Central Bedfordshire Council sign

Council promotion of plant-based food and locally-produced meat and dairy is off the menu

An amended motion proposed by Cllr Tracey Wye (Ind, Potton) for Central Bedfordshire Council (CBC) to promote the ‘benefits of plant-based food, and choosing locally-produced meat and dairy’ was rejected by councillors at CBC’s full meeting on Thursday (22 April 2021).

Cllr Wye said:

“Central Bedfordshire is doing some good work on its sustainability plan and I’m pleased to see that the concept of climate change has been embraced across departments.

“However, a lot of this work is still in the planning stage, and we are not quite at the point where there is much to make public.

“I believe making subtle changes to diet and encouraging people to consider the provenance of the food they buy is something we can do now.

“I would like to underline that this is encouraging people, we are not in the business of telling people what they can and can’t spend their money on.”

Cllr Wye added that the Business Secretary, Kwasi Kwarteng, had endorsed reducing meat intake and said this would help the government to reach its 2035 reduction in emissions target.

During the debate, Cllr Gareth Mackey (Ind, Flitwick) told the members that he was torn on this motion having come from a farming background. He said:

“My difficulty comes when we start to engage in personal choice and try to influence people.

“What people eat is intensely personal and I have difficulties in our position as a council to make that choice for people, directly or indirectly.”

Before the council meeting, Cllr Wye had amended her motion to include promoting locally-produced meat and dairy. She said to Cllr Mackey:

“This will support farmers and choice as it is just information, and no one is forced to change.”

Cllr Alison Graham (Ind, Silsoe and Shillington) said she would have voted against the original motion, but the adapted motion was more to her taste:

“This is pushing a balanced diet and I find this perfectly acceptable. It is not bullying people into doing something it is saying these are the options and these are your choices.”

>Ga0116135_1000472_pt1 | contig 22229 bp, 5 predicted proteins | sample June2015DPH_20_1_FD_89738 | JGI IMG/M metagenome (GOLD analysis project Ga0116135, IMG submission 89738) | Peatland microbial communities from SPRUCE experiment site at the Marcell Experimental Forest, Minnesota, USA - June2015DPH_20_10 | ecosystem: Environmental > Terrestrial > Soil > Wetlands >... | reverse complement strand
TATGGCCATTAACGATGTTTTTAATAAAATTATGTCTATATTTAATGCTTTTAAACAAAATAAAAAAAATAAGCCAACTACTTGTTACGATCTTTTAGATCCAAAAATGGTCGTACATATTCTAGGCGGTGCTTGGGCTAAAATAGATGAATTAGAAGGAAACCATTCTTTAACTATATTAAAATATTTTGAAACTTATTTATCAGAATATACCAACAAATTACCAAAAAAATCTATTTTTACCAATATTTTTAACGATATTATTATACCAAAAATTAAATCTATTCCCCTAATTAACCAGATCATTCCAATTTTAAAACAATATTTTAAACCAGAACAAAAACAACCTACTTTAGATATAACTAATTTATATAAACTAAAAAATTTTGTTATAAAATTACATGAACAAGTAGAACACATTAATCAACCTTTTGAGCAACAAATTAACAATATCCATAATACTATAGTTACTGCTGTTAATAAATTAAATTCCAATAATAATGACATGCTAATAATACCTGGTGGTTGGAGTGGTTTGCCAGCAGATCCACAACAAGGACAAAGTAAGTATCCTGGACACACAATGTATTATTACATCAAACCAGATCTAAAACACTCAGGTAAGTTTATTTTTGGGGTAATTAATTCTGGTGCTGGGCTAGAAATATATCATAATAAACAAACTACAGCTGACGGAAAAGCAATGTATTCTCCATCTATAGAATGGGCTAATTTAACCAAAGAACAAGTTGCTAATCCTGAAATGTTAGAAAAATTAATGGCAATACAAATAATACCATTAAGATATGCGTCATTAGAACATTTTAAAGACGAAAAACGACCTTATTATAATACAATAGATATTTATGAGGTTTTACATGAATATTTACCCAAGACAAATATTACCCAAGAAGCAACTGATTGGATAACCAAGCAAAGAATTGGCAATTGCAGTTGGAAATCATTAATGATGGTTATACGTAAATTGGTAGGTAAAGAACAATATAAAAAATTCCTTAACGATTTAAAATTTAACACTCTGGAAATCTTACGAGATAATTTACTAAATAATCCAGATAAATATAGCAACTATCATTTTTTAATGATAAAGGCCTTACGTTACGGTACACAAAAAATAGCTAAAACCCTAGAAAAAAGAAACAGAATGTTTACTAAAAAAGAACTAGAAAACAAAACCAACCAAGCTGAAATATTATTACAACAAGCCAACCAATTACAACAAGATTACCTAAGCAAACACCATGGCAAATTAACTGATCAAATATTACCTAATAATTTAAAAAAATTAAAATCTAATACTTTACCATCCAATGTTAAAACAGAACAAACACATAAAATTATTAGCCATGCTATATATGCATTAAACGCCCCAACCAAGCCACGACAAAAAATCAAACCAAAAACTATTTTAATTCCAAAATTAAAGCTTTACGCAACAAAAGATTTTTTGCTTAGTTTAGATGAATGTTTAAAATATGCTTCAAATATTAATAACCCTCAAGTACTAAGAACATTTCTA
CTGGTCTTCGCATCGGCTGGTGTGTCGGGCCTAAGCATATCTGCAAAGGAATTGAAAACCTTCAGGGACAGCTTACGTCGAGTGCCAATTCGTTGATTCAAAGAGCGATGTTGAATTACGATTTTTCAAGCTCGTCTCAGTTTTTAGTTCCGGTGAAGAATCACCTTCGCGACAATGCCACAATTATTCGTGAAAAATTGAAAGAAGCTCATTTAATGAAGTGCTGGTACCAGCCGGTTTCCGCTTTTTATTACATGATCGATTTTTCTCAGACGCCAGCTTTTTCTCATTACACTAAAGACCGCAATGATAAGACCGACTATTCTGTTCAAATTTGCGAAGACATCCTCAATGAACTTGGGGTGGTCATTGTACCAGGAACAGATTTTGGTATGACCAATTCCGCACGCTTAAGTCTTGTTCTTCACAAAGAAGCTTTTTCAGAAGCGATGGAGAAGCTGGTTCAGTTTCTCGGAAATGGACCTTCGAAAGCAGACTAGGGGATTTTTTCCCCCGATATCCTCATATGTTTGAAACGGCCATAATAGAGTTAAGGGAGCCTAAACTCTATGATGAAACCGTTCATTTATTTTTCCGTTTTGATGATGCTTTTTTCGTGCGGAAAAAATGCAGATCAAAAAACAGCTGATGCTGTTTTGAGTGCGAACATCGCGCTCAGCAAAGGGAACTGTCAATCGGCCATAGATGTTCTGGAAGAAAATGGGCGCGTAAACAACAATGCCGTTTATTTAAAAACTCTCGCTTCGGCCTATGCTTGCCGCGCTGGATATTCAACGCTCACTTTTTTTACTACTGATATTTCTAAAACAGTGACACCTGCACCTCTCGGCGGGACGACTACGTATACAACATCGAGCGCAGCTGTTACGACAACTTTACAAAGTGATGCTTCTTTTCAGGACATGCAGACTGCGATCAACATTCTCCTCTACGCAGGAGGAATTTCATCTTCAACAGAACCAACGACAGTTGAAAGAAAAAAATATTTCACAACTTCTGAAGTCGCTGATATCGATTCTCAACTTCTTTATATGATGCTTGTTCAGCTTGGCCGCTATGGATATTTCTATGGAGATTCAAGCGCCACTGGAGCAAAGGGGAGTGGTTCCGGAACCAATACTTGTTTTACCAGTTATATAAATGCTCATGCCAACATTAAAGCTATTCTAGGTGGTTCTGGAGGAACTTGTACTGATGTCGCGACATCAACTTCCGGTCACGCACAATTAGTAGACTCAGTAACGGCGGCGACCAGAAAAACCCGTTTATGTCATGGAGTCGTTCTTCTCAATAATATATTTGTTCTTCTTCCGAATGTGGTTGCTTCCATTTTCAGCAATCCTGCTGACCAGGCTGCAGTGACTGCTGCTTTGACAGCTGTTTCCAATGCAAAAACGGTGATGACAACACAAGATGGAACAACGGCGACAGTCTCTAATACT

Cllr Richard Wenham (Con, Arlesey) said:

“I have serious issues about both government and local government interfering in people’s personal choices about their diet and there is still an underlining message within this motion of veganism, rather than just promoting a healthy diet.”

Cllr Wye said:

“The Conservative government literally today announced we should look at food choices and their links to carbon emissions.

“So Central Government thinks it’s appropriate to give these sort of messages to people, I don’t think we should shy away from it.”

Cllr Eugene Ghent (Con, Dunstable Watling) was concerned about promoting a vegan cookbook, he said:

“The council is not in the business of promoting specific authors or books. Surely we will have to equally promote books for those who prefer to eat meat.”

In response to Cllr Ghent, Cllr Wye said:

“I follow the library service on social media and they regularly promote books and readings. So it is something they are already doing, which is why I had the idea.”

Cllr Hayley Whitaker (Ind, Biggleswade South) admitted that she was a ‘card-carrying carnivore’, but said that the Council would be going against the tide if it voted against the motion:

“This is an issue that has been raised at the international and national level only in the last few days. If we don’t pass this motion today, we will be doing something very similar in 12 to 18 months time.”

Cllr Wye concluded her proposal by adding:

“If we [as a council] never encourage anyone to change because it’s not our place, then are we not able to ask people to change their vehicles, use less water or save energy?”

The vote was 19 for the motion, 28 against, and 7 councillors abstained.